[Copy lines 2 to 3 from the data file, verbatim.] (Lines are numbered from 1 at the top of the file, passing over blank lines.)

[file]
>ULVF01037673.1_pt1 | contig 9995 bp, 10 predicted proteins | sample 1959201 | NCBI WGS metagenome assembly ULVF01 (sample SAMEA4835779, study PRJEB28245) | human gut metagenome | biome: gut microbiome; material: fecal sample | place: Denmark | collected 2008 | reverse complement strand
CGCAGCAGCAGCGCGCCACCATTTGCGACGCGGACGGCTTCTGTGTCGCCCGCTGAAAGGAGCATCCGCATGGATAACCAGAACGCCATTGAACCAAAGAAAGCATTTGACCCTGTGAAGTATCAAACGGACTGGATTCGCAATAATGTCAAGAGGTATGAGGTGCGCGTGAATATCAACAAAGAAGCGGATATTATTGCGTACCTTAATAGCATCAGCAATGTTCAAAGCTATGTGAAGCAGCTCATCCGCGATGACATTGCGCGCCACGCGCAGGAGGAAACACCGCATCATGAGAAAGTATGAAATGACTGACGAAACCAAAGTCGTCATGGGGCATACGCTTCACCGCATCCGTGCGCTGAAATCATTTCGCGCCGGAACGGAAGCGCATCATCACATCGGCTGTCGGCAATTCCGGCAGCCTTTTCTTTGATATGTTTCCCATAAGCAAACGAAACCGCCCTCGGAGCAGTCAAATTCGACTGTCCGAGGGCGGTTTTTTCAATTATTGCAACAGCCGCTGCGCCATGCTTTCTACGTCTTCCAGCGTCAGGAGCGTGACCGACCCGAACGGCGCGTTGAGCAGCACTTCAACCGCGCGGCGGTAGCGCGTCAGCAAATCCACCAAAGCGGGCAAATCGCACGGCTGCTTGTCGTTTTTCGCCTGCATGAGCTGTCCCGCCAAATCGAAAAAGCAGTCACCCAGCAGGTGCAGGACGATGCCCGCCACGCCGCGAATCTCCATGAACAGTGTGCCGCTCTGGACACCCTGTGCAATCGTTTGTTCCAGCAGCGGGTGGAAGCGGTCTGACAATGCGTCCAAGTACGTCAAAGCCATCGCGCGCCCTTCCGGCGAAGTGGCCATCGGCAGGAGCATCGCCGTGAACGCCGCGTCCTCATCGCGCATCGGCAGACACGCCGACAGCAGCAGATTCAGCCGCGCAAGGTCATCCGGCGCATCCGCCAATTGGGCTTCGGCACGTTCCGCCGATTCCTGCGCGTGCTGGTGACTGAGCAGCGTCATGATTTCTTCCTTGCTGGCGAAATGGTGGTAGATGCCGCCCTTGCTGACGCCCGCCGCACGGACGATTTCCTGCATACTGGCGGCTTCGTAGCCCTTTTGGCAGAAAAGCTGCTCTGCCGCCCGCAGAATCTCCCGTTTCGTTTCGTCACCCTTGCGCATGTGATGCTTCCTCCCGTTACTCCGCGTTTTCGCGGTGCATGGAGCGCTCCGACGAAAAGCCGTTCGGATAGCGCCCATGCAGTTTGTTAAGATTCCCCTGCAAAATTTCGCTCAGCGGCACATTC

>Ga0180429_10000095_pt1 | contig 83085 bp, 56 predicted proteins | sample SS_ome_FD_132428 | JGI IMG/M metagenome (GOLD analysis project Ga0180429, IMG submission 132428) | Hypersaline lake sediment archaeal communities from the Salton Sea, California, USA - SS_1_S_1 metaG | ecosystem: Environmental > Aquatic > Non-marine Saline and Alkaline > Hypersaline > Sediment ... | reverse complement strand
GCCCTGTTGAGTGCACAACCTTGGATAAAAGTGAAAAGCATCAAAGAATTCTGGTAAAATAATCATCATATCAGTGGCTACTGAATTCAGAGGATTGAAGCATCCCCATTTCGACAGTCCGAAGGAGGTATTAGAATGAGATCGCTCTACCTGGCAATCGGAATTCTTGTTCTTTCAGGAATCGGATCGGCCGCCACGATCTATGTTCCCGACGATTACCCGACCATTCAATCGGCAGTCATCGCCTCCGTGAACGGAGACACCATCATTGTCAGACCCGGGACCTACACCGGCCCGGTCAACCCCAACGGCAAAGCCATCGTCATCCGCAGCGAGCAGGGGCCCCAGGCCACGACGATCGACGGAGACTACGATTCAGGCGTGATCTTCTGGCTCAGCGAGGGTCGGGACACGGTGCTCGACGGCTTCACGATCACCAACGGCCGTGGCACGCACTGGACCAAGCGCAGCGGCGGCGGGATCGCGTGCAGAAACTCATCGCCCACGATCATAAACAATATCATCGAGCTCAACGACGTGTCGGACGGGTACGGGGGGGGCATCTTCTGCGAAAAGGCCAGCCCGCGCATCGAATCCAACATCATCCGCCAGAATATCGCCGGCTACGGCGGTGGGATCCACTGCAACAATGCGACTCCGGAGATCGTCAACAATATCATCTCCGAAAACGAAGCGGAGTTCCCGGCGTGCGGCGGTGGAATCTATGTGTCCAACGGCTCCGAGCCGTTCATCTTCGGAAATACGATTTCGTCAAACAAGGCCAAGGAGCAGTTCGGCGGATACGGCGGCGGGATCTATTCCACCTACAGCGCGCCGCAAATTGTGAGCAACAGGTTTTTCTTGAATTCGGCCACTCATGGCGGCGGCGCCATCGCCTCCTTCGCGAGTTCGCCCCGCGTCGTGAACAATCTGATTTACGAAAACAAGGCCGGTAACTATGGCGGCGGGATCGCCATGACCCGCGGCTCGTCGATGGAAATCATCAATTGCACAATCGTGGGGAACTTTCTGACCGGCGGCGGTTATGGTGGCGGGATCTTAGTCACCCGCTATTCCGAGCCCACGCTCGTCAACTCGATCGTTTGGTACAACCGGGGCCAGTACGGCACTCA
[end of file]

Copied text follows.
CGCAGCAGCAGCGCGCCACCATTTGCGACGCGGACGGCTTCTGTGTCGCCCGCTGAAAGGAGCATCCGCATGGATAACCAGAACGCCATTGAACCAAAGAAAGCATTTGACCCTGTGAAGTATCAAACGGACTGGATTCGCAATAATGTCAAGAGGTATGAGGTGCGCGTGAATATCAACAAAGAAGCGGATATTATTGCGTACCTTAATAGCATCAGCAATGTTCAAAGCTATGTGAAGCAGCTCATCCGCGATGACATTGCGCGCCACGCGCAGGAGGAAACACCGCATCATGAGAAAGTATGAAATGACTGACGAAACCAAAGTCGTCATGGGGCATACGCTTCACCGCATCCGTGCGCTGAAATCATTTCGCGCCGGAACGGAAGCGCATCATCACATCGGCTGTCGGCAATTCCGGCAGCCTTTTCTTTGATATGTTTCCCATAAGCAAACGAAACCGCCCTCGGAGCAGTCAAATTCGACTGTCCGAGGGCGGTTTTTTCAATTATTGCAACAGCCGCTGCGCCATGCTTTCTACGTCTTCCAGCGTCAGGAGCGTGACCGACCCGAACGGCGCGTTGAGCAGCACTTCAACCGCGCGGCGGTAGCGCGTCAGCAAATCCACCAAAGCGGGCAAATCGCACGGCTGCTTGTCGTTTTTCGCCTGCATGAGCTGTCCCGCCAAATCGAAAAAGCAGTCACCCAGCAGGTGCAGGACGATGCCCGCCACGCCGCGAATCTCCATGAACAGTGTGCCGCTCTGGACACCCTGTGCAATCGTTTGTTCCAGCAGCGGGTGGAAGCGGTCTGACAATGCGTCCAAGTACGTCAAAGCCATCGCGCGCCCTTCCGGCGAAGTGGCCATCGGCAGGAGCATCGCCGTGAACGCCGCGTCCTCATCGCGCATCGGCAGACACGCCGACAGCAGCAGATTCAGCCGCGCAAGGTCATCCGGCGCATCCGCCAATTGGGCTTCGGCACGTTCCGCCGATTCCTGCGCGTGCTGGTGACTGAGCAGCGTCATGATTTCTTCCTTGCTGGCGAAATGGTGGTAGATGCCGCCCTTGCTGACGCCCGCCGCACGGACGATTTCCTGCATACTGGCGGCTTCGTAGCCCTTTTGGCAGAAAAGCTGCTCTGCCGCCCGCAGAATCTCCCGTTTCGTTTCGTCACCCTTGCGCATGTGATGCTTCCTCCCGTTACTCCGCGTTTTCGCGGTGCATGGAGCGCTCCGACGAAAAGCCGTTCGGATAGCGCCCATGCAGTTTGTTAAGATTCCCCTGCAAAATTTCGCTCAGCGGCACATTC

>Ga0180429_10000095_pt1 | contig 83085 bp, 56 predicted proteins | sample SS_ome_FD_132428 | JGI IMG/M metagenome (GOLD analysis project Ga0180429, IMG submission 132428) | Hypersaline lake sediment archaeal communities from the Salton Sea, California, USA - SS_1_S_1 metaG | ecosystem: Environmental > Aquatic > Non-marine Saline and Alkaline > Hypersaline > Sediment ... | reverse complement strand